Friday, September 11, 2015

"Great British" programmes that cannot fail

As the nation goes "Bake-Off" mad, and other similar titles are enjoying success on the screen, here are my pitches for the next ratings sensation. Commissioning editors, you know where to come.

Windermere? Rutland Water? Ruislip Lido? All worthy bodies of water. You can paddle in them, fish in them and chuck away your cigarette stubs in them. But which is best? Find out in "The Great British Lake-off".

The smooth ascent of a Boeing 737...the imperceptible lift of a Cessna...the gut-wrenching, pushed-back-against-your-seat thrust of a Learjet. Aircraft from around the country fly into Heathrow and out again as we decide the winner of "The Great British Take-Off".

There's cod and haddock, of course. But aficionados of fish and chips know there is only one type of fish to sample late on a Friday night after five pints. Yet there are so many ways of preparing and cooking it. Whose methods will prevail in "The Great British Hake-Off"?

Nothing can match the rivalry of keen gardeners, especially those with immaculate lawns to maintain. We've scoured the country to find the finest exponents of grass management, leaf removal and aeration techniques. One of them will be crowned winner of "The Great British Rake-Off"

[As there is only one qualifying village, plans for the forthcoming series of "The Great British Thake-Off" have been shelved: Ed]

Thursday, September 10, 2015

Dodging the bullets

I took the tube to Finchley Road on Tuesday and Wednesday for rehearsals and then a final performance with my AmDram group.  On Tuesday the outward journey was fine. I looked idly at my phone, as one does, during a lull and noted that the Met had severe delays, and no trains were running to Uxbridge, though there were services up to Amersham and Watford. Ho, hum. Fortunately, by the time I was ready for the return journey, this had turned round and I waited only two minutes for my train whilst hapless Watford-bound passengers could only stand and stare. Yesterday as I arrived at dear old Ruislip Manor station, but was still in the street, my phone once again displayed the dread warning of doom (for a new problem, not a continuation) and this was compounded by the arrival of a train exactly in time for me to miss it*. Not to worry, only six minutes to the next one so no harm done.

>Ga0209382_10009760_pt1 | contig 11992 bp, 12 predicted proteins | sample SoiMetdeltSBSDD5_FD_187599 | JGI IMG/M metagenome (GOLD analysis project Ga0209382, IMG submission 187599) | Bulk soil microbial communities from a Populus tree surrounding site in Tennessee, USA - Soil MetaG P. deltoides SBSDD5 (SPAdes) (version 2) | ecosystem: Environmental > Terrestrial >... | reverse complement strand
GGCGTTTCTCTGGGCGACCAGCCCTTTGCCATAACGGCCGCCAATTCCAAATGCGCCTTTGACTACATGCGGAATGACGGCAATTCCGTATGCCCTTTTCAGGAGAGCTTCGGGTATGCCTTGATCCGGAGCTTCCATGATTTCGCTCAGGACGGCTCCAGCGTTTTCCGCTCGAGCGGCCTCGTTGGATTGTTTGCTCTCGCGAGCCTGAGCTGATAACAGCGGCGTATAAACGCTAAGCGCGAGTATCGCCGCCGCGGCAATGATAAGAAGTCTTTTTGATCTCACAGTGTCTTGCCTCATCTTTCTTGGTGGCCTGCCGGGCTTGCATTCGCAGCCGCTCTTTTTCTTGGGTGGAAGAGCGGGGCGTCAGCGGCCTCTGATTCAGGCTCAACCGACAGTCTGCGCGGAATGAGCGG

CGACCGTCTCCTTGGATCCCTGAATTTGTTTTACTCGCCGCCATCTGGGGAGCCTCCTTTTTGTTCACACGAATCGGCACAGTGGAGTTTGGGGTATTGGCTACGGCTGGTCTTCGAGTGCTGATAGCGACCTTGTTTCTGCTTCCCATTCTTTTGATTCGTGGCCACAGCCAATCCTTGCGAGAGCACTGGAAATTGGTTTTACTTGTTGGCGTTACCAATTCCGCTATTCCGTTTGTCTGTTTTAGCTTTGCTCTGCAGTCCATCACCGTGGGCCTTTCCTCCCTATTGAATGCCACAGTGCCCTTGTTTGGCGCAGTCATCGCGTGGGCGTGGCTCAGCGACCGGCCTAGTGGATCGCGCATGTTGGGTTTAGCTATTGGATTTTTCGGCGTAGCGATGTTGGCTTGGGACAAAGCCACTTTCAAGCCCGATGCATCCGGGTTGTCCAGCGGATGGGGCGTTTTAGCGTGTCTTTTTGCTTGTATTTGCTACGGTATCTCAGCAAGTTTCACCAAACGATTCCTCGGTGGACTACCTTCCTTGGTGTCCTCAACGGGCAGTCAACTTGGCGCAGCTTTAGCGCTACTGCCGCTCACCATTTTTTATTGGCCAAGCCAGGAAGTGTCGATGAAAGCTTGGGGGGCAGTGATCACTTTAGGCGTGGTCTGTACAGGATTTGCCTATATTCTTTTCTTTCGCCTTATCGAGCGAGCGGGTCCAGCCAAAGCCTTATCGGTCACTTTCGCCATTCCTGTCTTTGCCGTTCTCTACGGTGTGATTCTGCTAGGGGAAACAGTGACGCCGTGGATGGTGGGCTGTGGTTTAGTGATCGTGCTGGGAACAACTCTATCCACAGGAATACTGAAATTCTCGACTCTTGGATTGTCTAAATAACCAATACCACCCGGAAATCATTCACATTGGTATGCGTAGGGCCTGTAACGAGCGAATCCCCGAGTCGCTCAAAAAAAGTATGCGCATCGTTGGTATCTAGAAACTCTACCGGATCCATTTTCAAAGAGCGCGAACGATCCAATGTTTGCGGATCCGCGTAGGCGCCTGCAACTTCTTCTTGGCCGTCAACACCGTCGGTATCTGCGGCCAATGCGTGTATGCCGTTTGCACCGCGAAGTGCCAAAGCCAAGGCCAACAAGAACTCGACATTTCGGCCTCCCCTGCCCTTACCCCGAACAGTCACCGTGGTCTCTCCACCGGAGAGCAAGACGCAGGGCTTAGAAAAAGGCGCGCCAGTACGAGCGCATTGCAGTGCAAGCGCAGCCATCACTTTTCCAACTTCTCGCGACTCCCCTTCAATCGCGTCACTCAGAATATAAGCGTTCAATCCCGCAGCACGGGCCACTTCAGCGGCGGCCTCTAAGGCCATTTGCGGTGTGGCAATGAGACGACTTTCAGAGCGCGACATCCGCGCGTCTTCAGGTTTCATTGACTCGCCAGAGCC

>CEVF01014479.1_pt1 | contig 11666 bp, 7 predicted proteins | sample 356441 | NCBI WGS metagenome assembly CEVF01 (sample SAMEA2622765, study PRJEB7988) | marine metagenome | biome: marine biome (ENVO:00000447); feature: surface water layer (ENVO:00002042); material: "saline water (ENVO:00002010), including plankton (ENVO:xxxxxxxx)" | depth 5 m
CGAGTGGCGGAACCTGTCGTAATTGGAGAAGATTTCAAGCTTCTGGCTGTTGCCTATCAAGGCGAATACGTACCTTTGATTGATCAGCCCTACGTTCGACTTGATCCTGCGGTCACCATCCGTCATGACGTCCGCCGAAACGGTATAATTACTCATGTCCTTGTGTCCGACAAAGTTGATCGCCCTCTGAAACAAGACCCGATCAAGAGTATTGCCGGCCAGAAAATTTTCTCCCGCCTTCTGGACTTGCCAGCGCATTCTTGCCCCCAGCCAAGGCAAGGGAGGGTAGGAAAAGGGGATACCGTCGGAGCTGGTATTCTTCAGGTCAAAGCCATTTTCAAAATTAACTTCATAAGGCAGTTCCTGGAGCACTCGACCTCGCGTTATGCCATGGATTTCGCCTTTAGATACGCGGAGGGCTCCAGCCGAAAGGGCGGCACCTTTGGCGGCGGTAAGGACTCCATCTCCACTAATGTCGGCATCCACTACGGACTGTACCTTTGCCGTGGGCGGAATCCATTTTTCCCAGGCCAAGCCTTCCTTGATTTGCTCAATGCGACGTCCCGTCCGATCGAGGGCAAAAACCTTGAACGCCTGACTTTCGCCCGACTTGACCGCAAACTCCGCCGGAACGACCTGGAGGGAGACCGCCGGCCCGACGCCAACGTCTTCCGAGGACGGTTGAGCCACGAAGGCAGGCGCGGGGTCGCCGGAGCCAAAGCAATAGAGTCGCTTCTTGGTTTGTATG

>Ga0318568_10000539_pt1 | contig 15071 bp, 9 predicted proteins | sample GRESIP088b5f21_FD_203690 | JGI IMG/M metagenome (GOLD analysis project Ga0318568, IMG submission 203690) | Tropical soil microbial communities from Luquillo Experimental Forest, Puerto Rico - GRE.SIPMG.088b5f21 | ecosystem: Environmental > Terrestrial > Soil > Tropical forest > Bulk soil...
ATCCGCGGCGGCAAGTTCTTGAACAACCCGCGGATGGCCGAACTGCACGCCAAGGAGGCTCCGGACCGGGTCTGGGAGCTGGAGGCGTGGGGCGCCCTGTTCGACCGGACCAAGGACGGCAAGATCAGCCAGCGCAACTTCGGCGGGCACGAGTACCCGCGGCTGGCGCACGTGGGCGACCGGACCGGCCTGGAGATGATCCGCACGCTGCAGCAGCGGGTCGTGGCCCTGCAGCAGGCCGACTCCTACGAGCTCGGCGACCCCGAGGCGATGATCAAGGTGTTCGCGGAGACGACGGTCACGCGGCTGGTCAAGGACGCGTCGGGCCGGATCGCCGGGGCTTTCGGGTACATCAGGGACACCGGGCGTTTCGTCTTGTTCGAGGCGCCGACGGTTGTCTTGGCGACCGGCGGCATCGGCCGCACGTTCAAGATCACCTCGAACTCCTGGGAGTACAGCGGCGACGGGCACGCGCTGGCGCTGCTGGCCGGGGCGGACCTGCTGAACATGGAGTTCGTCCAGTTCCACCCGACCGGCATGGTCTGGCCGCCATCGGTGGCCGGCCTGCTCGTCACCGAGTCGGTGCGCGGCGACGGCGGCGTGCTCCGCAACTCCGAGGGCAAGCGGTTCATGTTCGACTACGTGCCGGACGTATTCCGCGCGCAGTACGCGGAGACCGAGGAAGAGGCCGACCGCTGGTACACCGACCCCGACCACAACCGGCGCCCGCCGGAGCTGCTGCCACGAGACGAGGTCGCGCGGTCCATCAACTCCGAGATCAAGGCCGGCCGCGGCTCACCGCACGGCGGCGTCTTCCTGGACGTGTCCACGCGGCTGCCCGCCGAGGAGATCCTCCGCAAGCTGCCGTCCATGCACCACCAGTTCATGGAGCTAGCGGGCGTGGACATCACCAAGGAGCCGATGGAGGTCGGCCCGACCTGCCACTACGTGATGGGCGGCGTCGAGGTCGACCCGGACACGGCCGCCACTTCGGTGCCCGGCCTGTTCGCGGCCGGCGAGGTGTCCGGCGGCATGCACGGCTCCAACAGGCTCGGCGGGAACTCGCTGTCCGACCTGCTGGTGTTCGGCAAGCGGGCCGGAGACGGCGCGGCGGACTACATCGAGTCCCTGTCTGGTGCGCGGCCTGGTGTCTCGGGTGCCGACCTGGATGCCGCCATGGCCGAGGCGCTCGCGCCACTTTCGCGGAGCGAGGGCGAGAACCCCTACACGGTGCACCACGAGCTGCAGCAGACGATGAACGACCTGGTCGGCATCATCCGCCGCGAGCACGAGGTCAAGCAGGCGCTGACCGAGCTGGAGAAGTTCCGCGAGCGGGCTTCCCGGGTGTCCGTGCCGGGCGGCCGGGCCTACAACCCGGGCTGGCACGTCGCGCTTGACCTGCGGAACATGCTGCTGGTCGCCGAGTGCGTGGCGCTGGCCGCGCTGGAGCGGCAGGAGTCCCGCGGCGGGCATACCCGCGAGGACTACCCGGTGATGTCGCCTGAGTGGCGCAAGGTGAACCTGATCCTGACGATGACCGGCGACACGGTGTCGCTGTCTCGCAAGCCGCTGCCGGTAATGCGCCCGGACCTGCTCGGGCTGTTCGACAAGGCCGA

Bearing in mind that tube strikes were threatened for these very days - which would have made it impossible for me to make my appearance before my adoring fans (all two of them), there being no other practicable way of getting there - and you may imagine my feelings of gratitude for a successful couple of trips.

*Yes, the old problem of dashing through the ticket machines and up 42 steps, knowing all the while that the sight at the top would be passengers inside the train smirking as the doors closed whilst I remain without.